The pregnancy diet: what to eat when you’re expecting
Eating well during pregnancy can also positively affect your baby’s birth weight, reduce the risk of gestational diabetes, help to manage your own pregnancy weight gain, and prepare your body to be able to breastfeed once your baby is born.
Find out what you should eat to create a good foundation for your baby’s future health and development.
Must you eat for two? 1
While it might be tempting to double your daily calorie intake and eat two of everything (like that bag of salty crisps), it’s not necessary. Most women only need around 250 extra calories a day in the second trimester, and an additional 500 in the third trimester. If you’re carrying multiples, you’ll need an extra 250 calories a day per baby. Extra calories aren’t needed in the first trimester, and try to stick to nutritious food (if the morning sickness allows), in order to keep your energy up. If you’re under- or overweight, speak to your healthcare provider as your calorie intake might be different.
Do you need supplements? 2
While most of your nutrients should ideally come from food, your body needs extra folic acid, iron, zinc, iodine, vitamin C, B vitamins, selenium and copper, so prenatal vitamins can help support you and your baby’s health.
Even before you might know you’re pregnant, folic acid helps in the formation of baby’s neural tube – the structure that develops in the first month of life, and which eventually becomes your baby’s spinal cord and brain. Together, these will form your baby’s central nervous system, which will be the control centre for your baby’s whole body, and provide the foundation for all future growth, development and normal functioning later in life.
Since there is a strong link between maternal folic acid intake and the development of the foetus’s neural tube, taking a folic acid supplement is essential during early pregnancy.
An adequate intake of folic acid has been shown to reduce the risk of neural tube defects (NTDs) including spina bifida. This condition results from the spinal column not closing properly, leaving the spinal cord exposed and potentially causing developmental problems.
Although folate is present in many foods, it’s difficult to get sufficient levels from your diet. Taking a daily supplement means you can be sure you’re getting the amount you need to support your growing baby.
A good prenatal supplement should provide sufficient vitamins and minerals you require – ask your healthcare provider for a recommendation.
What to eat?
Eating a variety of foods high in nutrients will help your baby develop and contribute to a healthy pregnancy for you. Here’s what to include in your diet:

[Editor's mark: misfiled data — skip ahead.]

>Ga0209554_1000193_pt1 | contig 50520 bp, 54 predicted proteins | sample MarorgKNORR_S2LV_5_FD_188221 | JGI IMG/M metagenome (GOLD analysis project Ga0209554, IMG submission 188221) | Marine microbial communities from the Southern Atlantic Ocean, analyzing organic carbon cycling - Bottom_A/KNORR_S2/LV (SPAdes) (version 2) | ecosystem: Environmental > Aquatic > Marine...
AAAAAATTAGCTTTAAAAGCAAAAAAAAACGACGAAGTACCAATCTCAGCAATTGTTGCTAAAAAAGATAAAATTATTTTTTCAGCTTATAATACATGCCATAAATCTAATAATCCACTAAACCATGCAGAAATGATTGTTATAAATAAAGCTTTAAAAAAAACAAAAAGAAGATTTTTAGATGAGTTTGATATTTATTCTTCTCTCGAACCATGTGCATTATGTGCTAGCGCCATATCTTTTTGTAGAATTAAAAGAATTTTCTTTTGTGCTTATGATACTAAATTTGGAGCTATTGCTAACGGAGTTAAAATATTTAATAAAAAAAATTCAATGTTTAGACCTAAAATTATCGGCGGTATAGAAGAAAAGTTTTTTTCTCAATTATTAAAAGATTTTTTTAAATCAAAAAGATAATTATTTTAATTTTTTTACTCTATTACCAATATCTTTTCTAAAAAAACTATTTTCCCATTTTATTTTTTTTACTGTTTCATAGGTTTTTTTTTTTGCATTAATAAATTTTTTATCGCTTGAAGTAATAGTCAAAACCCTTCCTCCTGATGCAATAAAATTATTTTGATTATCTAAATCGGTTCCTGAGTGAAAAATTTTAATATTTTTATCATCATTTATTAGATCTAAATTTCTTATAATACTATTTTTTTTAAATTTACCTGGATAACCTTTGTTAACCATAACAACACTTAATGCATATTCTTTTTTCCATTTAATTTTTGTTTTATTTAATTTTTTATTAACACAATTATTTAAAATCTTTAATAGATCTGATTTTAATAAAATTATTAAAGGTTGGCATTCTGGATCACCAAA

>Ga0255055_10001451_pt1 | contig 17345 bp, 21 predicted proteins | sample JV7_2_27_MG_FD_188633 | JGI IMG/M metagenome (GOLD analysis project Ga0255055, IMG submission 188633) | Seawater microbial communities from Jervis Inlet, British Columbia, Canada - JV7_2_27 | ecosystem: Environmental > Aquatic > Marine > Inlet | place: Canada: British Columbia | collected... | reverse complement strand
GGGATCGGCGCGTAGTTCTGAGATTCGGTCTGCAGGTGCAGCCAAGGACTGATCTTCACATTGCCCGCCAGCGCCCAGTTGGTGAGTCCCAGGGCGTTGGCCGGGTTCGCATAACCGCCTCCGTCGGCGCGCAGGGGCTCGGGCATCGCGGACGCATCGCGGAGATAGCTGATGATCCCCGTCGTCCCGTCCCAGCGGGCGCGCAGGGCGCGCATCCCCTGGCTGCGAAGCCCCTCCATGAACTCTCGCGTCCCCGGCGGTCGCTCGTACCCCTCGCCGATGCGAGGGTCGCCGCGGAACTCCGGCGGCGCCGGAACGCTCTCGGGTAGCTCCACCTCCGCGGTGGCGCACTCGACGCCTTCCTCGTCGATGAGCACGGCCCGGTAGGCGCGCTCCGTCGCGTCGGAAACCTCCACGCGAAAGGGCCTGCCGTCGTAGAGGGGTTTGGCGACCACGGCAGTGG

Fruit and vegetables
Fruit and vegetables provide vitamins, minerals and fibre – try for at least five portions in total each day.
Meat, poultry, fish, eggs, soy and beans contain protein, B vitamins and iron, which are important for you and your baby. Try get around 1g of protein per kilogram of your body weight, so for example if you weight 70kg, you should opt for 70g of protein a day.
Eat and drink at least four servings of dairy products and calcium-rich foods such as green leafy vegetables a day to help ensure that you’re getting 1000-1300 mg of calcium in your daily diet.
It’s recommended to have three servings a day of iron-rich food such as lean meats (not raw), poultry, eggs, and fortified cereals.
Carbohydrates such as bread and grains are a main source of energy, and some also contain nutrients such as B vitamins, iron and fibre. You can eat around six to eight portions a day.
Fats are necessary for growth and your baby’s brain development. Good fats to include are monounsaturated and polyunsaturated fats, which are found in nuts, seeds, avocado and plant-based oils (including sunflower, corn, soybean and olive oil).
Some fish such as salmon, herring and trout also contain healthy omega-3s, but these should be limited to around three servings a week. Try to ensure that fat doesn’t take up more than a third of your daily diet.
How to measure portion sizes
You can use your hand to determine food portion sizes. Generally, a fist will indicate one serving of fruit, vegetable and essential carbohydrate, a palm will fit one portion of protein, while a thumb is the size of a recommended fat portion.
If you’re a vegetarian 4
Even if you don’t eat meat, chicken or fish, try to still eat all your recommended protein portions (around five a day) and iron too. It might be best to speak to a dietitian or nutritionist to ensure that you’re getting the right proteins and iron in the correct quantities. You might also want to consider supplementing with extra vitamins, but chat to your healthcare practitioner for recommendations.
Don’t forget to drink
Remember… don’t be hard on yourself!
If you aren’t able to maintain a healthy diet 100% of the time, don’t worry. If you’re sticking to good guidelines 80% of the time, then it’s okay to still indulge in your ice cream and toasted cheese cravings every now and again!
1 Eating right during pregnancy: MedlinePlus Medical Encyclopedia Consulté le 27/05/2021
2 WHO | Daily iron and folic acid supplementation during pregnancy Consulté le 27/05/2021
3 WHO | Nutrients Consulté le 27/05/2021
4 What to eat for a vegetarian pregnancy – BBC Good Food Consulté le 07/06/2021
5 WHO | Restricting caffeine intake during pregnancy Consulté le 27/05/2021